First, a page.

Remembering Chase Peterson


(Photo Courtesy of Kent Miles)

(Photo Courtesy of Kent Miles)
(Photo Courtesy of Kent Miles)

Chase Peterson, a former U president, died on Sept. 14. His loved ones remembered his life on Saturday with a funeral.
Peterson was the U’s 14th president, championing the Honors College, open office hours and free speech. Peterson graduated from Harvard with a degree in medicine as an endocrinologist. He died at the age of 84 from complications of pneumonia.
The memorial service for Peterson was held at a ward building for the Church of Jesus Christ of Latter-day Saints. Every seat was filled with people, each holding a special memory of the late physician and educator.
The “Utah Man” fight song was played at Peterson’s memorial to honor his commitment to the U. His family filed into the first few rows, his wife and three children accompanied by fourteen grandchildren.
His grandson, Chase Nebeker Munson, told stories of his grandfather and explained his endearing qualities.
“One of his great gifts was taking big ideas like love, integrity, respect and making them real through the little things he would do,” he said. “As we grew up his love for us grew too.”
In his later years Peterson began to volunteer at the Fourth Street Clinic, a clinic for the homeless in Salt Lake City. His son, Stuart Peterson, spoke of this passion.
“He was so proud of our city,” he said. “He truly loved Salt Lake City.”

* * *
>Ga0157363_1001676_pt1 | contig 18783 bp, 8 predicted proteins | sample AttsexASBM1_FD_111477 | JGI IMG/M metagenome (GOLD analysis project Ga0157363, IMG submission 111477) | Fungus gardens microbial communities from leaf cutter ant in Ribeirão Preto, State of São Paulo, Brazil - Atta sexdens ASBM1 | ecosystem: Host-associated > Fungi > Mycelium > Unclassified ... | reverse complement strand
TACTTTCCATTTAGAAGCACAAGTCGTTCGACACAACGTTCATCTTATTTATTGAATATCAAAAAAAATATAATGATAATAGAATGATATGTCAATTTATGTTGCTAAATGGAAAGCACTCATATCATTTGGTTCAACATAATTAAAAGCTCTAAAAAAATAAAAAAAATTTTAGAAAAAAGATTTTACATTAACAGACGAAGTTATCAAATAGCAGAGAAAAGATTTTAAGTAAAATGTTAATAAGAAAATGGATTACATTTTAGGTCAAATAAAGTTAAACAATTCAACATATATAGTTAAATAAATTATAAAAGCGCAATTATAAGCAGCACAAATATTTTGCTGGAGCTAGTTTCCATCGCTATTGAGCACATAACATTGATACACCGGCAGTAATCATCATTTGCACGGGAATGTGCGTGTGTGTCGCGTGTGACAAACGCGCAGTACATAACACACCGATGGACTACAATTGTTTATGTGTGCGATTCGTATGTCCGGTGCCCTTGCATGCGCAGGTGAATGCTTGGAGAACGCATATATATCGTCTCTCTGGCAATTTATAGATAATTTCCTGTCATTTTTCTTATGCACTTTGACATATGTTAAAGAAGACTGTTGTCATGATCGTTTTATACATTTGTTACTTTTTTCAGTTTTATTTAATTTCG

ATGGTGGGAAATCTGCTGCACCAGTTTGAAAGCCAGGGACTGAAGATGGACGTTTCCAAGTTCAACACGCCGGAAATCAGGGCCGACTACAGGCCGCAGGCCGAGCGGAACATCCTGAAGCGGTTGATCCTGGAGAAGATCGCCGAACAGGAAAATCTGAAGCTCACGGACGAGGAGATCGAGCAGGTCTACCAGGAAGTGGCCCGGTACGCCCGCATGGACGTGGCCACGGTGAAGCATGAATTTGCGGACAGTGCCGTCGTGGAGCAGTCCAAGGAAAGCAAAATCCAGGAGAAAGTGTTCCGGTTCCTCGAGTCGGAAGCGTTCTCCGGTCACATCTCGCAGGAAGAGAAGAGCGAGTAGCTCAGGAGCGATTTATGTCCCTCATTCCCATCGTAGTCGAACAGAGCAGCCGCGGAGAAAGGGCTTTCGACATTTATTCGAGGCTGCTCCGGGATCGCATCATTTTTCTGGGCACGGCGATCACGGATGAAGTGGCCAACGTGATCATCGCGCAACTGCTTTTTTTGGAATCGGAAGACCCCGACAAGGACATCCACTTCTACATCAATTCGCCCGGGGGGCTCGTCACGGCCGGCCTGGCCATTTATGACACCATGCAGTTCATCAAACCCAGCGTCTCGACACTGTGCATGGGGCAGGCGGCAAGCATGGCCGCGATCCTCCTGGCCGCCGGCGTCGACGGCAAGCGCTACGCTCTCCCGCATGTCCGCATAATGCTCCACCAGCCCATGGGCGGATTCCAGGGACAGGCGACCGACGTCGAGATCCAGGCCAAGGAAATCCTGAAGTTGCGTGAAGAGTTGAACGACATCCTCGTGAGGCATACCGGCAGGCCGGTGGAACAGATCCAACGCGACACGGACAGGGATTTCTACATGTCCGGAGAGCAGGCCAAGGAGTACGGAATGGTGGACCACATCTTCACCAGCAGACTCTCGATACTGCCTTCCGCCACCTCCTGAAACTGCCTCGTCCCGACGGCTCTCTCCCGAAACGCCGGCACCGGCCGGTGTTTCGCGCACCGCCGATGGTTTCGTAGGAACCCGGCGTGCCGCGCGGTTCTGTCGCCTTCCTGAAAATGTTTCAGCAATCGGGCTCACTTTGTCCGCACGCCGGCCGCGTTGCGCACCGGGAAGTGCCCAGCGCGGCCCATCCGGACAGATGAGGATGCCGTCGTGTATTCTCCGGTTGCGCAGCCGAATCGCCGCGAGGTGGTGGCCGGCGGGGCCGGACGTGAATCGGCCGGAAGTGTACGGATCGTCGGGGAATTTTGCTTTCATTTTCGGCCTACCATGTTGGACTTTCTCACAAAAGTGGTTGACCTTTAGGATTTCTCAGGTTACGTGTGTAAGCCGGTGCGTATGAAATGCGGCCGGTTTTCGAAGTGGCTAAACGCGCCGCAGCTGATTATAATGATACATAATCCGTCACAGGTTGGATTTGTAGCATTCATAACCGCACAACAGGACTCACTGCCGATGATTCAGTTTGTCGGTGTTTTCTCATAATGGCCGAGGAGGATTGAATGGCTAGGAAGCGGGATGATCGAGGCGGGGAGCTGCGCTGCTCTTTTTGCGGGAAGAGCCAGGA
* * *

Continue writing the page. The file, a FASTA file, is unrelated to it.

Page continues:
His son, Edward Peterson, said Peterson also loved people.
“My dad always put people first, no matter what,” he said. “He looked and listened and always made people feel special. He taught me how to live.”
Each speaker said Peterson was a man of love and dignity. Chris Hill, the athletics director for the U, said Peterson was there for him when he needed help.
“Chase was a combination of father, older uncle, friend and a personal philosopher,” Hill said. “He could be whatever I needed him to be when I needed it.”
Peterson’s daughter, Erika Munson, said Peterson was a man of love, but not a man to be pushed over. She laughed at his love for confrontation.
“He taught us all that confrontations were nothing to be scared of; it was part of his natural optimism,” she said.
Peterson loved learning, but most speakers say they learned more from him than elsewhere, including Hill.
“I learned from him everyday he was here, and I’m still learning from Chase,” Hill said. “Very few people could change your life that dramatically, and Chase could. He did that in my life.”
At the Homecoming game against Washington State University on Saturday, the U’s marching band honored Chase Peterson by spelling out his name on the field.
“He’d be so proud and so happy to have that honor on that field,” Hill said.
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